Code of Conduct

Code of Conduct

The Training Academy (“TTA”) has as its key objectives:

Providing instruction in a safe environment in the martial art of All Stars Self Defence Centres.

1.      Developing the mental and physical tools for improving personal safety and security.

2.      Promotion of good health and vitality.

3.      Development of positive self-esteem and self-confidence.

4.      Development of a person as a positive role model in the community.

5.      Creating expertise in confrontation management.

6.      Pro-active crime prevention through increased awareness and positive attitudes.

7.      Developing healthy community attitudes and values.

All persons participating in a class or course conducted by TTA must agree to be bound by this Code of Conduct. TTA reserves the right to make amendments or additions to this Code of Conduct at any time.

Participant Understanding
All Stars Self Defence Centre is a contact martial art, meaning it involves physical contact with one or more other practitioners in ways designed to simulate as closely as possible the self-defence options available to a practitioner when confronted with physical aggression and/or threatening behaviour. As in any other physically demanding recreational activity, there is always a risk of injury. Any person participating in a class conducted by TTA does so with the full understanding that whilst it is the policy of TTA to minimise this risk, the nature of contact physical activity prevents its total elimination. Persons participating in a class conducted by TTA do so of their own volition and at their own risk.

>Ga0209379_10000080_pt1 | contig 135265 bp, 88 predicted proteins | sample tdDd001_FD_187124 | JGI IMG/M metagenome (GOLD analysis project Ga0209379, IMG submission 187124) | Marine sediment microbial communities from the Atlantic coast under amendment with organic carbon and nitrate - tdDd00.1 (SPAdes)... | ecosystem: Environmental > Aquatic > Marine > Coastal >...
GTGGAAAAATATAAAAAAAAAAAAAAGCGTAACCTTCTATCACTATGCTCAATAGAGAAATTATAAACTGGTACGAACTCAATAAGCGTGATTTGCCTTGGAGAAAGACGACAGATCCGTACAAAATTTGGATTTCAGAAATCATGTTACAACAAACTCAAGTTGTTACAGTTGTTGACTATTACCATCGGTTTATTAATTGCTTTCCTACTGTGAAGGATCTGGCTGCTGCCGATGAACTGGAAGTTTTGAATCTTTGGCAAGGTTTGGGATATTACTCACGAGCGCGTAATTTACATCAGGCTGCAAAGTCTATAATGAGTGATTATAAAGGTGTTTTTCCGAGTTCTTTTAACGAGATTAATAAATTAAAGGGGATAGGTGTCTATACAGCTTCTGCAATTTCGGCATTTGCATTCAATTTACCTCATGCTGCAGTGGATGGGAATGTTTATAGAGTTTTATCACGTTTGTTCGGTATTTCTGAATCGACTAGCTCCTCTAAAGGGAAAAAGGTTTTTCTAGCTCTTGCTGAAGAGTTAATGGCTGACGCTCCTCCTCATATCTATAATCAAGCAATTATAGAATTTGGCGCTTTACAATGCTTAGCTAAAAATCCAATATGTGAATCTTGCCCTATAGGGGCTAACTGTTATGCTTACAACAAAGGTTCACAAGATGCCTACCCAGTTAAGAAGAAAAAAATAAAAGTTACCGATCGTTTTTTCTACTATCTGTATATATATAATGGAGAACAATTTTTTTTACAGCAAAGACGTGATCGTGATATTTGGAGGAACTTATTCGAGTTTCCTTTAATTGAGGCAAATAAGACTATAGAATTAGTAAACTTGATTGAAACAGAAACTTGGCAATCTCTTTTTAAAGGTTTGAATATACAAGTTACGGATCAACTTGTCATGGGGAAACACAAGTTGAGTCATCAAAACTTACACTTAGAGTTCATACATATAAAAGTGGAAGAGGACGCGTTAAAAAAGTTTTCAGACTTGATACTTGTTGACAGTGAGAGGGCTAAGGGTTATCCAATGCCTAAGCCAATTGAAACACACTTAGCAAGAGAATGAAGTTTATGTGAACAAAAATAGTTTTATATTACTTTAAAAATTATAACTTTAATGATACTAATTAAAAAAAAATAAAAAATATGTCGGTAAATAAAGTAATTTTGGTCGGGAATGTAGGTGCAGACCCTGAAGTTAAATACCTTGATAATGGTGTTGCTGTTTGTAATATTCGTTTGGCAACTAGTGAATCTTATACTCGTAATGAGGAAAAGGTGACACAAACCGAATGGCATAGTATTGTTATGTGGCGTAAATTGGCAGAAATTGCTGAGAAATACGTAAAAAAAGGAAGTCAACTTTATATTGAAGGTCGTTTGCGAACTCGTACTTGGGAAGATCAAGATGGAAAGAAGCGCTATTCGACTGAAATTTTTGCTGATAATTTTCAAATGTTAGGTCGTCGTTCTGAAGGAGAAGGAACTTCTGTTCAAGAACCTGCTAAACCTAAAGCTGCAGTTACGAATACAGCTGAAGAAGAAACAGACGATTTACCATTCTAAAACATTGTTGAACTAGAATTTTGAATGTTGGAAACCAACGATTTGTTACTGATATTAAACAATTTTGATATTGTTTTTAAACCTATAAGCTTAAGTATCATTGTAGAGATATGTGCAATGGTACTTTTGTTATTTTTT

1. Persons must not wear jewellery or watches during training.

2. All persons participating in training agree to maintain self-control at all times and maintain

all care in the application of any technique.

3. Any person who, in training, exhibits behaviour that, in the judgement of the Instructor, is

a danger to other participants, shall not be allowed to continue training until the Instructor

determines the danger is no longer present.
4. Any injury must be reported to the instructor in charge with all details of incident documented.

Training Area Etiquette
1. Persons will bow in the appropriate manner upon entering the Training Area.

2. Shoes must be taken off before entering the training area unless the shoes are special

martial arts footwear approved by the Instructor (see “Clothing” below).

3. Persons must be punctual, preferably early, so that they are ready to train when class

commences. If arriving late, a person must wait at the side of the Training Area until the

Instructor indicates that a person may join the class.

4. Persons must not chew gum whilst training.

5. Food and/or drink (including water) must not be consumed whilst on the training area.

6. Mobile phones must be turned off during training. Mobile phones inadvertently left on